His company’s website suggests a rationale for such expectations. “You spend enough time and money on clothes, shoes, hair styling, and beauty products,” HiDine explains. “Before you even sit down at the table with a guy, you have made an investment in the date in order to look your best. Any guy should appreciate that. And the last thing you should worry about is who is going to pick up the bill.”
In other words, don’t worry your pretty little head about it — but please, make sure your head is pretty.
“Girls can say they’re okay with splitting,” says McGinnis, who wouldn’t disclose how many people have joined the HiDine community so far. “But I think they do appreciate it when a guy acts like a gentleman, like, opens doors for them, and walks on the other side of the sidewalk.”
The new app Carrot Dating, which prompted blogosphere outrage when it launched two weeks ago, strips away McGinnis’s niceties, but offers a similar proposition. The app asks potential couples to agree on a “bribe” — plastic surgery, a tank of gas — before the date. “Give a dog a bone, and it will obey. Give a woman a present, and she’ll …” the press release for Carrot Dating smirks.
Carrot Dating founder Wade says he hopes to help guys who are frustrated by the dating scene for the same reason he was: He says he was nerdy and shy, and that beautiful women wouldn’t give him a chance because he didn’t have the right “bait” with which to tempt them. He wants to help those guys gain confidence, he told me. Wade has already had success with SeekingArrangement.com and SugarDaddy.com, but Carrot Dating is different, if only because not every nice nerdy guy who wants to bribe a woman into dating him has the money to be a sugar daddy.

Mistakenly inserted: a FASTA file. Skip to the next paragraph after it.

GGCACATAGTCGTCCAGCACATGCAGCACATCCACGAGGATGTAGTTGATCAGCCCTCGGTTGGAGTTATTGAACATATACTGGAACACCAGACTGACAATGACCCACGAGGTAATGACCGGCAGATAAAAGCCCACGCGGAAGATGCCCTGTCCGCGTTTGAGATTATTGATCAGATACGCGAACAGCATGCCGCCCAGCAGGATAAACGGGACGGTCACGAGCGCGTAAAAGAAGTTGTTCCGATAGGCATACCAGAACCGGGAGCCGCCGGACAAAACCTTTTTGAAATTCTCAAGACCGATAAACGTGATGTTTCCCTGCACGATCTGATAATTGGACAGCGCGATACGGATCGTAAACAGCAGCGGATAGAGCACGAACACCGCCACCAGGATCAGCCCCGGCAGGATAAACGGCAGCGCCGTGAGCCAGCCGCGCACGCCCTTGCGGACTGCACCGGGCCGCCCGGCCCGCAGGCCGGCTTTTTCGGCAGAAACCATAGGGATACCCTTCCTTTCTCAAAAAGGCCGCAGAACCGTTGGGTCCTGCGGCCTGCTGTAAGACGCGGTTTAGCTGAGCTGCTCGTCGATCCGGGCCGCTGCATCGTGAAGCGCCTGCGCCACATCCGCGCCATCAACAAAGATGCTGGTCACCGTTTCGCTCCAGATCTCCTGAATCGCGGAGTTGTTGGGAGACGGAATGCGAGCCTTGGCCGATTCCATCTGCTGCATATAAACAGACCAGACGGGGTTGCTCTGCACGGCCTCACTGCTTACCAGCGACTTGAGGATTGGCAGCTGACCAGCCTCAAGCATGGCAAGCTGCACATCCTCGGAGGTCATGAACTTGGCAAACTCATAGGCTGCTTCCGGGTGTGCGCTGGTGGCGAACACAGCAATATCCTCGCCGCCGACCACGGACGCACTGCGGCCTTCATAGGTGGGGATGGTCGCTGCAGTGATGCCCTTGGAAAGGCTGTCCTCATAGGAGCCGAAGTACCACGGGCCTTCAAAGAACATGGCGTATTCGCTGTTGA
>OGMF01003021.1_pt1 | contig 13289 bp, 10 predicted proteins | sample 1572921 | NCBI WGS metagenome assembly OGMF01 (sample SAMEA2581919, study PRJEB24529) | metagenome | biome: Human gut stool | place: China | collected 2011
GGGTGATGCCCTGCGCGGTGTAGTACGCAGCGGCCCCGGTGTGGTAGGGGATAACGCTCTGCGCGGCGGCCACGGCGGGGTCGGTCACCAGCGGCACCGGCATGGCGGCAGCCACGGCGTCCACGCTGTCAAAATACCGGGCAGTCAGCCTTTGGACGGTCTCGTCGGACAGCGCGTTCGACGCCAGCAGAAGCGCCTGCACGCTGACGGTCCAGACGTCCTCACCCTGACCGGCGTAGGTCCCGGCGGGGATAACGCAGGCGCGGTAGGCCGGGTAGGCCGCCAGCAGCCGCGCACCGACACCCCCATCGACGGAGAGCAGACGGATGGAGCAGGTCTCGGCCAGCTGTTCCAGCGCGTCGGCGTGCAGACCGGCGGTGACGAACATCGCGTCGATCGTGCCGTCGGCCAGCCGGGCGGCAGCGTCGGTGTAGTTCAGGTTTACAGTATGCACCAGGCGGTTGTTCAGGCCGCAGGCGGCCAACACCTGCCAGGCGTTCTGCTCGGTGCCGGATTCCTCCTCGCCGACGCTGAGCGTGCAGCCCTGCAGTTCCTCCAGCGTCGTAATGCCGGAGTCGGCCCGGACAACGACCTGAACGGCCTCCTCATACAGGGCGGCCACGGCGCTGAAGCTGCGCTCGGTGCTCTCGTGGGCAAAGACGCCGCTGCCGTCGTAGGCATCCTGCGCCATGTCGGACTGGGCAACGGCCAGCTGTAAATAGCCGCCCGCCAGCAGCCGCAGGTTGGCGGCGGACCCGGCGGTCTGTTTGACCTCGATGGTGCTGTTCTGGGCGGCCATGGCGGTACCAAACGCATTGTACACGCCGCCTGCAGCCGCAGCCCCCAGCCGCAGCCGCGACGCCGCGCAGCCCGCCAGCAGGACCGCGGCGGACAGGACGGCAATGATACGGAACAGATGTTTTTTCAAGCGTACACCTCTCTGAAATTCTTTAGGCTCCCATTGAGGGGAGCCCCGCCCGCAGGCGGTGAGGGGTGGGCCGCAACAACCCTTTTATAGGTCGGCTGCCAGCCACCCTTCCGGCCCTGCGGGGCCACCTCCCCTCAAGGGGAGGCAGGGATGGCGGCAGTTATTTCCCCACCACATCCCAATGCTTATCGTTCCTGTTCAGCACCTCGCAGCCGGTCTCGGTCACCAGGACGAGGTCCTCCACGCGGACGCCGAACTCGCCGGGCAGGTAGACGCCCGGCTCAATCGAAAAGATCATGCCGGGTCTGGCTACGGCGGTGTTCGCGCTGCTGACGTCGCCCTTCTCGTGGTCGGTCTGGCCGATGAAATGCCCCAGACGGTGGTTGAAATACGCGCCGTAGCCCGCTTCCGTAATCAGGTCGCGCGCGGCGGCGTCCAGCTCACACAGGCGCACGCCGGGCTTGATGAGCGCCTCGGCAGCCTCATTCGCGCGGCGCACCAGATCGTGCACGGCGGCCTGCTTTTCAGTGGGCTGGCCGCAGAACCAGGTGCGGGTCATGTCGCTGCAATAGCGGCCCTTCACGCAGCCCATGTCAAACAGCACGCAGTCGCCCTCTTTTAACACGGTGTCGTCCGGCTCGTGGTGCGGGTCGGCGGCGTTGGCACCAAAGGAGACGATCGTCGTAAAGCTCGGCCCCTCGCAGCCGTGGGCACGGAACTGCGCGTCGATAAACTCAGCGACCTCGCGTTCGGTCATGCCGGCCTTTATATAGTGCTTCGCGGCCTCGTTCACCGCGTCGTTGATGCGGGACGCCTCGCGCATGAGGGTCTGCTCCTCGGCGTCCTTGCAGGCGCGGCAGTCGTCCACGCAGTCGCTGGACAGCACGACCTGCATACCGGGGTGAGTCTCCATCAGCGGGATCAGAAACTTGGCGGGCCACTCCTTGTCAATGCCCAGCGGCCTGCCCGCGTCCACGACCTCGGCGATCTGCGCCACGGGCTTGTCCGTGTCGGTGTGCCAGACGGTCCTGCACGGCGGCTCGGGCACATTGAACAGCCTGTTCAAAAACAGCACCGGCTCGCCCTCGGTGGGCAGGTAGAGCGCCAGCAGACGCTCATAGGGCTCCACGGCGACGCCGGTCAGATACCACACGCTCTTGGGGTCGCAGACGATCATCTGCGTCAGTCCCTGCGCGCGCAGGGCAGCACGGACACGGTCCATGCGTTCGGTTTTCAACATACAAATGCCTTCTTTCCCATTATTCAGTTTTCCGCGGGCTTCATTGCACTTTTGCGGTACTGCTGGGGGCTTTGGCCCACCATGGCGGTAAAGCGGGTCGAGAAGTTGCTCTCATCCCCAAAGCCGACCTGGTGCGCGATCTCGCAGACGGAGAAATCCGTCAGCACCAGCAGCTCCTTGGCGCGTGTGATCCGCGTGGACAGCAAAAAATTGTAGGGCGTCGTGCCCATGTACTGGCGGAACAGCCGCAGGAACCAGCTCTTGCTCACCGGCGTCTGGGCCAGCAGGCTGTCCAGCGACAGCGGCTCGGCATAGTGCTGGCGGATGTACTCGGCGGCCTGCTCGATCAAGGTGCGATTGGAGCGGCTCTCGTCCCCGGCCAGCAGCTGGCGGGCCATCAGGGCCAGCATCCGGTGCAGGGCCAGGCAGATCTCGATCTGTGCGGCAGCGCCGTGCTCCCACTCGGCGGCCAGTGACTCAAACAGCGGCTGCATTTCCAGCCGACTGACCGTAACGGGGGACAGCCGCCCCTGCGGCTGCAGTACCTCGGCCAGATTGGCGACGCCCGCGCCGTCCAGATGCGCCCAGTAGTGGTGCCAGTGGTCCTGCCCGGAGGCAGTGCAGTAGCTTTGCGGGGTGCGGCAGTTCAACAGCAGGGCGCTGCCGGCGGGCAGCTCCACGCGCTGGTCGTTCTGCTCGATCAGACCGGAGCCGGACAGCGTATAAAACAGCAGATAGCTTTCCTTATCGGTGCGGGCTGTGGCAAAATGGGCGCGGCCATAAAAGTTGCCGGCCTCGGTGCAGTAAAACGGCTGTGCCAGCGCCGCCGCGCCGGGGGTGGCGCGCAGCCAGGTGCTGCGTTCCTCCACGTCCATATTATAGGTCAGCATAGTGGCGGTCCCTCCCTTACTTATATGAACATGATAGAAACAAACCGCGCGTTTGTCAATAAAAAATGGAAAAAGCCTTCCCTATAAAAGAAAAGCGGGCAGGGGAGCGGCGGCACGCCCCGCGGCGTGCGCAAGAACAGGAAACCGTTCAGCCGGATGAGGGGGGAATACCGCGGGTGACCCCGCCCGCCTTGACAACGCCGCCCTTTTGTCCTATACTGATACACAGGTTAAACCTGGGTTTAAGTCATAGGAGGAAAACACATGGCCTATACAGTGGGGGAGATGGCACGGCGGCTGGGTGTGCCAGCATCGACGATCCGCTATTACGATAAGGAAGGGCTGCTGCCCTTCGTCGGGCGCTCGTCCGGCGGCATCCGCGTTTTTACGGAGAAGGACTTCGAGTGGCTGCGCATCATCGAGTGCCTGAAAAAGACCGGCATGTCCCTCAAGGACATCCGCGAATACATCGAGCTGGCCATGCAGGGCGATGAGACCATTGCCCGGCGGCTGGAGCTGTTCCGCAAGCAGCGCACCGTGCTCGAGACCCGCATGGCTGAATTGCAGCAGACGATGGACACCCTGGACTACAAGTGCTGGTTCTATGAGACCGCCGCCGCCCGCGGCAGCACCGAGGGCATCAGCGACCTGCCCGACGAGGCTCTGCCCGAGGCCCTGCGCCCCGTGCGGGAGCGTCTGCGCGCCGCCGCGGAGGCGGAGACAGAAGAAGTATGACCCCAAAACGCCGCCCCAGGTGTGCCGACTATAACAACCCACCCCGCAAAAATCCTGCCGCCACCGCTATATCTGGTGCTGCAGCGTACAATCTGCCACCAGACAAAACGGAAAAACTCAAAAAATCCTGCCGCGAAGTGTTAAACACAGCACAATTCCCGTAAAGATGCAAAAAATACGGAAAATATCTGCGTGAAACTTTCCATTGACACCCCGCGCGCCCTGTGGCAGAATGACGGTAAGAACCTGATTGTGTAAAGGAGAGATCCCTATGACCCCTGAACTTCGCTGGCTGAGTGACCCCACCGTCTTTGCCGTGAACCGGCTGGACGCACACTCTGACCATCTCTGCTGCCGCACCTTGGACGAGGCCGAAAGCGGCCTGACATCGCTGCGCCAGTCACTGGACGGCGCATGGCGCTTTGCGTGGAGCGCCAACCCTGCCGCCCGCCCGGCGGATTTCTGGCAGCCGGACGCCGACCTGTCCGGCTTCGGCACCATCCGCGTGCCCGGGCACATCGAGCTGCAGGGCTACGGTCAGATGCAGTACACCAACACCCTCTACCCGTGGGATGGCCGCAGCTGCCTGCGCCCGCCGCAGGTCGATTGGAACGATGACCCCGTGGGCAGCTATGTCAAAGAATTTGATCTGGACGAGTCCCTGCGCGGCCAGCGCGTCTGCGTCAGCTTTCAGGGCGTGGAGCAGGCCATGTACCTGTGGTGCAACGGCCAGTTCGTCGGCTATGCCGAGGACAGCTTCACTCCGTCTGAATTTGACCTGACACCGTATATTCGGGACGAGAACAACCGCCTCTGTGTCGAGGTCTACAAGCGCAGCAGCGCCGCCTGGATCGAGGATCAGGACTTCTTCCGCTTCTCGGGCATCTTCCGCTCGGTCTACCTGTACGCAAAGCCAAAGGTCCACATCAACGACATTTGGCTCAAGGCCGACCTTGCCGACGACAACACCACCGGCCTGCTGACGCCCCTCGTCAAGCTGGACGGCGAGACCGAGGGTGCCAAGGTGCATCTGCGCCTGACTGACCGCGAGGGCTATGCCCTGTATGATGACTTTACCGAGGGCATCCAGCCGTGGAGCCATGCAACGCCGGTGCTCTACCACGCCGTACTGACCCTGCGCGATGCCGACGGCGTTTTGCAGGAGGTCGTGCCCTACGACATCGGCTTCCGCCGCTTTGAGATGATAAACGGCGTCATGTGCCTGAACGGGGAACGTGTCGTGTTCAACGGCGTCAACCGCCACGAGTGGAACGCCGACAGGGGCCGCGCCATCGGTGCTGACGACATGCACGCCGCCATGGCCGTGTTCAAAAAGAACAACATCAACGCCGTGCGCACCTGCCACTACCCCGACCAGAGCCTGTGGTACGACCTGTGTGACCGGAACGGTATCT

Carrot Dating already has 30,000 downloads, many of them by women who, as bribe-ees, get to use the app for free. Wade acknowledges that, as some of his critics have argued, the app sets up an less-than-feminist power dynamic, but notes that money isn’t the only form of power. “Beautiful people have power, especially when it comes to the dating game,” he says, adding that he hopes his app will help correct that imbalance. “It’s about helping people.”
McGinnis insists that on a HiDine date, there are no “expectations” (except about who pays, of course!), and there is certainly no bribery. Again, he reminded me, this is just a nice thing for a (male) person to do for another (female) person. But the website itself is suggestive. The photo that accompanies the presumably, frequently asked question “Why should men treat women to dinner?” is of a woman’s mouth, her lips red and glistening, and clutched between her teeth is a long, red chili pepper.
McGinnis acknowledges that not all women appreciate it when the guy insists on paying on the first date. “Maybe she’s a little annoyed, but it’s in everyone’s best interest for the guy to pay, early on at least,” he said.
He was surprised, though, to find that some people were offended by the HiDine concept. He told me about a Google Hangout with one of his fellow start-uppers, whose girlfriend was home at the time. Suddenly, McGinnis says, he had five girls yelling at him. “It was kind of funny because I was not expecting that at all,” he told me. “So I clarified things for them and they felt a lot better.”